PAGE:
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Definition

A potentially life-threatening liver infection, Hepatitis B is caused by the Hepatitis B virus which can result in chronic infection to the point of high risk of death from cirrhosis and liver cancer.

Transmission

Typically, the Hepatitis B virus can survive outside the body for at least 7 days and still cause infection if it enters the bloodstream of an unvaccinated person. On an average, the incubation period of the virus is 75 days but the range can swing from 30 to 180 days. Post infection, the virus takes 30 to 60 days to be detected and can persist and develop into chronic Hepatitis B.

In highly endemic areas, the disease usually spreads through perinatal transmission (from mother to foetus/child) or through horizontal transmission (exposure to infected blood), especially from an infected child to an uninfected child under the age of 5 and the development of chronic infection through perinatal transmission is very high.

Hepatitis B spreads through percutaneous or mucosal exposure to infected blood and various body fluids, as well as through saliva, menstrual, vaginal, and seminal fluids. Sexual transmission happens particularly when unvaccinated men have sexual contact with the same sex, heterosexual partners, multiple sex partners or sex workers. Infection in adults can lead to chronic hepatitis in less than 5% of cases. The virus also spreads through the reuse of needles and syringes or exposure to infected blood during medical, surgical or dental procedures in health-care settings or during tattooing or among serial drug abusers.

Symptoms

Usually there are no symptoms during the acute infection phase except for exceptions that last several weeks like yellowing of the skin and eyes (jaundice), dark urine, extreme fatigue, nausea, vomiting and abdominal pain.

A small section of patients with acute hepatitis may develop acute liver failure which can be fatal. In some cases, the virus can also cause a chronic liver infection that can develop into cirrhosis of the liver or liver cancer.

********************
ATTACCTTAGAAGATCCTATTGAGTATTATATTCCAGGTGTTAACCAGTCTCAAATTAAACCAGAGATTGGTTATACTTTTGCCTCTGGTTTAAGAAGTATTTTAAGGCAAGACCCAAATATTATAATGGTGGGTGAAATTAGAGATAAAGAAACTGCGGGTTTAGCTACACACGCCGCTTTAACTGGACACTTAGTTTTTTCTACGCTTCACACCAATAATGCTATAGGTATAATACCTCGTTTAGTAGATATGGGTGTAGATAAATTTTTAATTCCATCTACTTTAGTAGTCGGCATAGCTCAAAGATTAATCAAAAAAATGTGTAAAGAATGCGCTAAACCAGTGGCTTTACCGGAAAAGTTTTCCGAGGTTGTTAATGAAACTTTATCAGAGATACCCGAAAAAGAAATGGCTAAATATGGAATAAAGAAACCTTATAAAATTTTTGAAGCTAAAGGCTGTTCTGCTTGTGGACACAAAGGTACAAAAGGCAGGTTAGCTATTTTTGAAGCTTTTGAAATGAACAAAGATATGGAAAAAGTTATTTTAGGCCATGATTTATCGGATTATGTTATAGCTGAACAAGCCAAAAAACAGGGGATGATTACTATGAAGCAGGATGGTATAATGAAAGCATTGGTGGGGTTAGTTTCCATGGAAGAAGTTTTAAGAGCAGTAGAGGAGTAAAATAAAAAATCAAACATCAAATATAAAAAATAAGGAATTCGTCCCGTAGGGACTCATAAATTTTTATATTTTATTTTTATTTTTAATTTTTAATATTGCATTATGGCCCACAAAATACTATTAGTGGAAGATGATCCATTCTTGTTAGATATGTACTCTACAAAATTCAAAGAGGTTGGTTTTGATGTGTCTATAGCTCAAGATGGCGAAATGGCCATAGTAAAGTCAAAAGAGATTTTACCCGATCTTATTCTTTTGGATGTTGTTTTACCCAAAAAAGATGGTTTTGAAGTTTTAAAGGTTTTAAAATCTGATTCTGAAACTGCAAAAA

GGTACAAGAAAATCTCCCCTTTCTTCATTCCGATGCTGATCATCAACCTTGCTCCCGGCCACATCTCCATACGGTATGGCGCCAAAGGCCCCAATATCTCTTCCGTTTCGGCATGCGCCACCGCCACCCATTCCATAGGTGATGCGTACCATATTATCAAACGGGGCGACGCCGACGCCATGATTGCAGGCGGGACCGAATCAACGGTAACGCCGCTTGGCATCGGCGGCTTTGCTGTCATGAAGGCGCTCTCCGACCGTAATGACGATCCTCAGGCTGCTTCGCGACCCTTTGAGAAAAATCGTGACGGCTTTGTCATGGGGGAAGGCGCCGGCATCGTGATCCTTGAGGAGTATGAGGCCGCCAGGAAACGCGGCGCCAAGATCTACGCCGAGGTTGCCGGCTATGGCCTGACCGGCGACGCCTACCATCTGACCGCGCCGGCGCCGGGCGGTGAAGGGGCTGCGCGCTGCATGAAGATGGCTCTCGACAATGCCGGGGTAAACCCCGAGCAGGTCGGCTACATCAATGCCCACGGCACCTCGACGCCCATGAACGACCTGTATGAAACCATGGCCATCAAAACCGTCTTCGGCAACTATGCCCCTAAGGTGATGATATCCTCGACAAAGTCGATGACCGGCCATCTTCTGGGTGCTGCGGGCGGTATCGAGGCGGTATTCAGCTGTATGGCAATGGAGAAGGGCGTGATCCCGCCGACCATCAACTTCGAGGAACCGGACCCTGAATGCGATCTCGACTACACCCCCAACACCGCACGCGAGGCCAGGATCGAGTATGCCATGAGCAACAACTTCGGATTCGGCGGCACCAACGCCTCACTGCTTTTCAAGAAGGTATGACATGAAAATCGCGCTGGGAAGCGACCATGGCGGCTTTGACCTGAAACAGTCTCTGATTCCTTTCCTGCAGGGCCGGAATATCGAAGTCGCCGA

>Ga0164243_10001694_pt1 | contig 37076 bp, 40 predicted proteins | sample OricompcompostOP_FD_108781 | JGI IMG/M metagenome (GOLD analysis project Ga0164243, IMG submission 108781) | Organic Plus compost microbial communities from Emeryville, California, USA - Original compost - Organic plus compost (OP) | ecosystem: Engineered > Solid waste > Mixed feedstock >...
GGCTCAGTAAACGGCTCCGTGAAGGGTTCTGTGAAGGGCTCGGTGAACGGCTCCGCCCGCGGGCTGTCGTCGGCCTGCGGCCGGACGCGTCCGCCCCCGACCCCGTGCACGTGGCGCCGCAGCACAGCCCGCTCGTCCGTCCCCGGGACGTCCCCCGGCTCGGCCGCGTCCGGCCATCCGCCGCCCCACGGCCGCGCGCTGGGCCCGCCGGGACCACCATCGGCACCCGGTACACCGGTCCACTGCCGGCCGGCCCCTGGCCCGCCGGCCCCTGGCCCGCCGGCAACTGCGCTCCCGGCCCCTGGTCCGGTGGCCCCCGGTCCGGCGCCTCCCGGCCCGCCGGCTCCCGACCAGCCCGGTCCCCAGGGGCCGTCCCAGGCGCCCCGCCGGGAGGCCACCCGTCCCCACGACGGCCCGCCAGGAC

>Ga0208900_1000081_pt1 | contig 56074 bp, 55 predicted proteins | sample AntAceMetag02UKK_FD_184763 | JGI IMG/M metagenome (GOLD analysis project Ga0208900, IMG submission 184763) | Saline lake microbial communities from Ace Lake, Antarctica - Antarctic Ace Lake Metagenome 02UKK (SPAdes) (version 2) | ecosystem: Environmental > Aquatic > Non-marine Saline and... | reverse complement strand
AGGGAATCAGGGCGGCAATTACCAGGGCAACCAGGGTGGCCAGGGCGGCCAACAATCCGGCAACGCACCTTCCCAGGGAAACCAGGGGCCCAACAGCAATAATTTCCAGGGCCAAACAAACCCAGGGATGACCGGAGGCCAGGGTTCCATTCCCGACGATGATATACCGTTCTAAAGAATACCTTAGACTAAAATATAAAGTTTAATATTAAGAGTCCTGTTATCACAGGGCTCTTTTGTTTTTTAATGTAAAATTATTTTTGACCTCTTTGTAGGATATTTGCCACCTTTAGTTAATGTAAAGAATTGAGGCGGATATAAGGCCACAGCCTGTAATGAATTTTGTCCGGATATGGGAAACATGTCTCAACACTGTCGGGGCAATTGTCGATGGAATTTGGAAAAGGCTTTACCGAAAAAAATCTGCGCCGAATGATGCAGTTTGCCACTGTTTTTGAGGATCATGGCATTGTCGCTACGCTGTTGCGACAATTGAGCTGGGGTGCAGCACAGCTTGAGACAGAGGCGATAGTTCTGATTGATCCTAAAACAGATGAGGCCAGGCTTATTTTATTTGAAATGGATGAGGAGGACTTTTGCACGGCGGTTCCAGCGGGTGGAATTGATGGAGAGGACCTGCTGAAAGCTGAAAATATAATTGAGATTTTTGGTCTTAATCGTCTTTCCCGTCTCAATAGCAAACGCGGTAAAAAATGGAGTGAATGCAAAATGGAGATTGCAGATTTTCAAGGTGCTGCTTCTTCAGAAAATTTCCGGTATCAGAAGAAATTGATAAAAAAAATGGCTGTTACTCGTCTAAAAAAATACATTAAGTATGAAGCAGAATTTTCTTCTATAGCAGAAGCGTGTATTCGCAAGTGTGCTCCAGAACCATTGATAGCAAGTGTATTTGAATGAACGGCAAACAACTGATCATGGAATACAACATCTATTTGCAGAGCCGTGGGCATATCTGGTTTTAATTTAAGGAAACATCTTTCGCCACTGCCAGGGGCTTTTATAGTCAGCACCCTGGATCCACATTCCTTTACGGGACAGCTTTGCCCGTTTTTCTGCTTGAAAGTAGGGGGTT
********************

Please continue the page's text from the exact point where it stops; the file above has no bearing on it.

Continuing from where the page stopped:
More than 90% of healthy adults who contract hepatitis B virus recover naturally from the virus within the first year.

Diagnosis

On clinical grounds, it is hugely difficult to tell Hepatitis B from other hepatitis cases due to viral agents and, hence, laboratory confirmation of the diagnosis is essential. A series of blood tests are available to diagnose and monitor people with Hepatitis B and more importantly, to distinguish acute and chronic infections.

The laboratory diagnosis focuses on the detection of the hepatitis B surface antigen HBsAg. WHO recommends that all donated blood is tested for hepatitis B to ensure blood safety and avoid accidental transmission to people who receive blood.

  • Acute HBV infection is accompanied by the presence of HBsAg and immunoglobulin M (IgM) antibody to the core antigen, HBcAg. During the initial phase of infection, patients are also seropositive for hepatitis B e antigen (HBeAg). The presence of HBeAg indicates that the blood and body fluids of the infected individual have high risk of replication of the virus.
  • Chronic infection is accompanied by the persistence of HBsAg for at least 6 months (with or without concurrent HBeAg). Persistence of HBsAg is the principal marker of risk for developing of chronic liver disease and liver cancer (hepatocellular carcinoma) later in life.

Treatment

There is no specific treatment for acute hepatitis B except for maintaining adequate nutritional and fluid balance lost from vomiting and diarrhoea. Chronic hepatitis B infection can be treated with potent drugs like tenofovir or entecavir and oral antiviral agents. Treatment can slow the progression of cirrhosis, reduce incidence of liver cancer and improve long term survival. Treatment only suppresses the replication of the virus and hence most patients who start treatment must continue it for life. Treatment using interferon injections may be considered as well.

Prevention

The WHO recommends the hepatitis B vaccine (available since 1982) be given to all infants preferably within 24 hours after birth, to be followed by 2 or 3 doses to complete the primary series. The complete vaccine series induces protective antibody levels in more than 95% of infants, children and young adults and the protection lasts at least 20 years and sometimes lifelong.

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